| (table <tableidx>)
                | (global <globalidx>)
                | (instance <instanceidx>)
                | (module <moduleidx>)

where <instanceidx> and <moduleidx> are indices into the new module and instance index spaces created by module/instance imports/definitions. Validation requires that every <name> imported by <moduleidx> is satisfied by an <import-arg> with a matching <name>. Validation also requires all <import-arg> <name>s to be unique. Symmetric to the module subtyping rules described above, superfluous <name>s are valid.

In the future, new productions could be added to <instance-init> allowing alternatives to instantiate for creating instances, such as direct tupling of individual definitions into an instance, without an intermediate module.

In general, the arguments of instantiate can refer to any preceding type, import, module, instance or alias definition. This includes all imports and the local definitions that precede the instantiate in module order. For example, the following module (with desugared aliases) is valid:

(module
  (import "a" (instance $a (export "f" (func))))
  (import "b" (module $B (import "g" (func)) (export "h" (func))))
  (alias $a "f" (func $a.f))
  (instance $b1 (instantiate $B (import "g" (func $a.f))))
  (alias $b1 "h" (func $b1.h))
  (instance $b2 (instantiate $B (import "g" (func $b1.h))))
)

Notably, instantiate cannot refer to any local function, memory, table or global definitions. The reason for this is that, when instantiating a module M, the nested instances of M are created before the moduleinst of M itself and, thus, local function, memory, table and global definitions do not exist when the nested instances are created. For example, the following module is not valid:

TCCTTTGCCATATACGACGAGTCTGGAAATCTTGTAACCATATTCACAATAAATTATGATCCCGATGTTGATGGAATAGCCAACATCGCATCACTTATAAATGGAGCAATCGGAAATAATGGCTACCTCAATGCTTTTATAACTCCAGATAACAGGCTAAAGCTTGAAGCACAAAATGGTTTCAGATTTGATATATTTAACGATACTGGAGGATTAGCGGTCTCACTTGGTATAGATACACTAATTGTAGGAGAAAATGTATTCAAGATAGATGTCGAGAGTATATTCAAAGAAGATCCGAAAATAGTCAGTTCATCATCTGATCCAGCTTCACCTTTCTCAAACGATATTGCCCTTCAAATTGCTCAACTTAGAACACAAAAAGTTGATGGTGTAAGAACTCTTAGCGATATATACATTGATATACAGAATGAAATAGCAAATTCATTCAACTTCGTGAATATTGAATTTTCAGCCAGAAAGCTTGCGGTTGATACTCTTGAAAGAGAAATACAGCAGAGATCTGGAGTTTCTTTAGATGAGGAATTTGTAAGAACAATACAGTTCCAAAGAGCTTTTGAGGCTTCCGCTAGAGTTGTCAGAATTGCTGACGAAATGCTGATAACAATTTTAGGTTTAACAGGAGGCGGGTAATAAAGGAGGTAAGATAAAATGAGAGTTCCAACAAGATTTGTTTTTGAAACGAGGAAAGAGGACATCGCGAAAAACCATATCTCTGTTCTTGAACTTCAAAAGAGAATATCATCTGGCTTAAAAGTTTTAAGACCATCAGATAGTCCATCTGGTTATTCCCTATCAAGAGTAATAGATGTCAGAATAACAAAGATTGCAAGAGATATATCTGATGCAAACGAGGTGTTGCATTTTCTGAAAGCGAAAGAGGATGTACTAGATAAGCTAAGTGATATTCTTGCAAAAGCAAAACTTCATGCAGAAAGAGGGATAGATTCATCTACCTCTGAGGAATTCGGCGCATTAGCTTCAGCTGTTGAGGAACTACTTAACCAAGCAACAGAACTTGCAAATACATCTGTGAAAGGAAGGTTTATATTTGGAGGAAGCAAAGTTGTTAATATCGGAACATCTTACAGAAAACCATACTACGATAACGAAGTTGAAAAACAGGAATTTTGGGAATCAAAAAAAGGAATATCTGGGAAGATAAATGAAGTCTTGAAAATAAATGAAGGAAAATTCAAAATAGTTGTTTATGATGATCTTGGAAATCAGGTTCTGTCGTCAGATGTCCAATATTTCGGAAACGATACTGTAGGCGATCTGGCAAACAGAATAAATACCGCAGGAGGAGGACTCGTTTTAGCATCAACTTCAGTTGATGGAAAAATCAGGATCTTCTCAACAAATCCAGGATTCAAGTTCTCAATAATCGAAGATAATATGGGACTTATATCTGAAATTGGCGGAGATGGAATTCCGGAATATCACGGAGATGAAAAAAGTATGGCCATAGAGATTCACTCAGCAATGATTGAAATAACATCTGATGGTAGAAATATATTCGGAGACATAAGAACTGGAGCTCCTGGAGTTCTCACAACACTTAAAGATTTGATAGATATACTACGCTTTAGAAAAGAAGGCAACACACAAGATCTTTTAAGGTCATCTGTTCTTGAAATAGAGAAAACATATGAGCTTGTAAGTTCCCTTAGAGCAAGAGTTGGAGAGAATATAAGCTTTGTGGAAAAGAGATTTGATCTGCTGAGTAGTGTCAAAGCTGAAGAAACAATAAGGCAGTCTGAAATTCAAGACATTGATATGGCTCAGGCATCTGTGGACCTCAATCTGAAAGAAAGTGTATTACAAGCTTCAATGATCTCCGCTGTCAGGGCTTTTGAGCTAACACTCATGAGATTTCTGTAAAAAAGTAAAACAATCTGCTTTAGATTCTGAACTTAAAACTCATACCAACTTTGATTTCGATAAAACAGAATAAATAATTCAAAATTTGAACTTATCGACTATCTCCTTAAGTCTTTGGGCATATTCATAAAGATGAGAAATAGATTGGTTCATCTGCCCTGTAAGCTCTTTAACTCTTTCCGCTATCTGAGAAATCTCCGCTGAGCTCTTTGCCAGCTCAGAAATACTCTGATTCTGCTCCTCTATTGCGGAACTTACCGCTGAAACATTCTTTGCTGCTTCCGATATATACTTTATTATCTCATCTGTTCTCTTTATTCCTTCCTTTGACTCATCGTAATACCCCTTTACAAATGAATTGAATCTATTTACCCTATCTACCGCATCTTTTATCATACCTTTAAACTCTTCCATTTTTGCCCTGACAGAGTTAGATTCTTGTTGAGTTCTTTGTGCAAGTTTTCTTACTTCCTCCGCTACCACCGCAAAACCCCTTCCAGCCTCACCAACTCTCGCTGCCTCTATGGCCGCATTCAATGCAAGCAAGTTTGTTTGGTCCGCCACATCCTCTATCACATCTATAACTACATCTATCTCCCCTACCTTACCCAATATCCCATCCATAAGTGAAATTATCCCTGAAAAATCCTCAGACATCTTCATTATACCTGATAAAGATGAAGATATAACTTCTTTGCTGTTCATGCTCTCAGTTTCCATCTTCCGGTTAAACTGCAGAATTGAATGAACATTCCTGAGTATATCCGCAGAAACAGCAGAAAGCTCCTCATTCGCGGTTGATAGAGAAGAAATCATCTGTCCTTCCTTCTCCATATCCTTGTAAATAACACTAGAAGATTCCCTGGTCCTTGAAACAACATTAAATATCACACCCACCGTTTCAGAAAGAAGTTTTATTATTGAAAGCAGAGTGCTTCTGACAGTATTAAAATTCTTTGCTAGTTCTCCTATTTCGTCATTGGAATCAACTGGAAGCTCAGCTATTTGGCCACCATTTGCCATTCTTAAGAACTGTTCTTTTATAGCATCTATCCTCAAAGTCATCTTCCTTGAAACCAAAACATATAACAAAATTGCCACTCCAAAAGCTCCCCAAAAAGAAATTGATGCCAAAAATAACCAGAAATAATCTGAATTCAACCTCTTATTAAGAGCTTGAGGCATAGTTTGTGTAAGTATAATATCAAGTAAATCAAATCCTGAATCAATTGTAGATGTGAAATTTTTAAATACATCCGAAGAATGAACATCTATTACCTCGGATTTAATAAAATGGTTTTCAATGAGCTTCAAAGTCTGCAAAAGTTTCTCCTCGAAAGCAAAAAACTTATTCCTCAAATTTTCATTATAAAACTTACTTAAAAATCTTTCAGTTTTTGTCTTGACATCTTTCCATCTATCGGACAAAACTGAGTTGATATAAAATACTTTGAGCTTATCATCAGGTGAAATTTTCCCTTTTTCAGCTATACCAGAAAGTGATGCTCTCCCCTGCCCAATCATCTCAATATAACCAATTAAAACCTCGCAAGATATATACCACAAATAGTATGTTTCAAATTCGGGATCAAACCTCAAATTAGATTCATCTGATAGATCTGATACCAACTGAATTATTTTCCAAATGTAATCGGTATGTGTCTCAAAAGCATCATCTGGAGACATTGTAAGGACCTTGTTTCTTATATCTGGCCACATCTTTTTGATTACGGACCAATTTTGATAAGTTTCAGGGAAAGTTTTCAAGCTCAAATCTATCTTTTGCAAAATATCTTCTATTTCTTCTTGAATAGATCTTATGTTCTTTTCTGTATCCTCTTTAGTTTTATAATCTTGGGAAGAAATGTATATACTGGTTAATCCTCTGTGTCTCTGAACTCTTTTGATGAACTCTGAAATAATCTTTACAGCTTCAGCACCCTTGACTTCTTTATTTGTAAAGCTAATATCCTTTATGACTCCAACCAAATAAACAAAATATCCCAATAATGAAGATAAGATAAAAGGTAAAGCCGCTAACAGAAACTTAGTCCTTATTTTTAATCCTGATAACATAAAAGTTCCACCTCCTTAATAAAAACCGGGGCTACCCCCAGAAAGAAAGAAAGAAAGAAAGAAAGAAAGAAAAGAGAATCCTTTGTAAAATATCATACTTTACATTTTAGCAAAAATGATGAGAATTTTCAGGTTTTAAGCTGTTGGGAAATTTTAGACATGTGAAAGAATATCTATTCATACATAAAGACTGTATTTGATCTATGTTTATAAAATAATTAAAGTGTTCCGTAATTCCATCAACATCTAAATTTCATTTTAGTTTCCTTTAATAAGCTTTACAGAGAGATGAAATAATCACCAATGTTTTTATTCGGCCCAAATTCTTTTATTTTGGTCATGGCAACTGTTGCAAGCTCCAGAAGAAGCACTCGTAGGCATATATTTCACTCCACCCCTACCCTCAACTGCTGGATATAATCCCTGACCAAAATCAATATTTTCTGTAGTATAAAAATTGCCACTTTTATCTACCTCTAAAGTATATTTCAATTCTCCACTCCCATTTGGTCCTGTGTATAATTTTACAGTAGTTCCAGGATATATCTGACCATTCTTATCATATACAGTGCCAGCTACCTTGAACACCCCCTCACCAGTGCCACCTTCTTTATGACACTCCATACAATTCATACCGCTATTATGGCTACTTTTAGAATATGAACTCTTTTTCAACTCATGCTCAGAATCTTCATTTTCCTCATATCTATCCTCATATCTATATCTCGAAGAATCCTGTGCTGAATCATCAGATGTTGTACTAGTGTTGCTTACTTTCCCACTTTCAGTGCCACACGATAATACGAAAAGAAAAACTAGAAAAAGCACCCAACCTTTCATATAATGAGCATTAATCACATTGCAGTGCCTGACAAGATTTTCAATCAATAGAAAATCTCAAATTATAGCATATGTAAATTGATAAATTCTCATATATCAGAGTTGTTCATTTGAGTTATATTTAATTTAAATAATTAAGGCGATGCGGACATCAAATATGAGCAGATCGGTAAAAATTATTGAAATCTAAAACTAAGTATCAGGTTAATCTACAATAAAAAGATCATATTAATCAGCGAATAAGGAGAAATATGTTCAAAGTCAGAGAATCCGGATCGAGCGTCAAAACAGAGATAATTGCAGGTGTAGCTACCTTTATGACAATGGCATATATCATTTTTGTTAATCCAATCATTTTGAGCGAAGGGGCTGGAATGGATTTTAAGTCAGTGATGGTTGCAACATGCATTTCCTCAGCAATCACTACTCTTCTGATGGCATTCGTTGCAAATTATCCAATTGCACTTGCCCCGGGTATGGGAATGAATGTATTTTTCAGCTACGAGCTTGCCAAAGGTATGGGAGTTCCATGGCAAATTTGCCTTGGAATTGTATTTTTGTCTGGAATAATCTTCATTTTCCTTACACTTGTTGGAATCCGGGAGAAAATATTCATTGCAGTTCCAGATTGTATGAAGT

(module
  (import "A" (module $A (import "f" (func))))
  (func $g ...)
  (instance $a (instantiate $A (import "f" (func $g)))) ;; error, $g not visible to instantiate
)

From the perspective of a WebAssembly embedding, this proposal changes module_instantiate(M) from always creating a single moduleinst to instead creating a DAG of moduleinsts, with M's moduleinst as the returned root.

Nested Modules

Symmetric to nested instances, modules can contain nested modules via module definitions. Nested modules are injected into the same module index space as module imports and thus can be instantiated the same way. For example:

(module
  (module $CHILD
    (func (export "hi")
      ...
    )
  )
  (instance $child (instantiate $CHILD))
  (func (export "run")
    call (func $child "hi")
  )
)

Unlike most source-language nested functions/classes, nested modules have no special access to their parents' state. However, since modules and types are closed, stateless expressions which would otherwise be duplicated, sharing is allowed between nested and outer modules via a new kind of "outer" alias. To prevent cross-module cycles, outer aliases in a nested module can only refer to definitions in outer modules that precede it (in text, binary and abstract syntax order).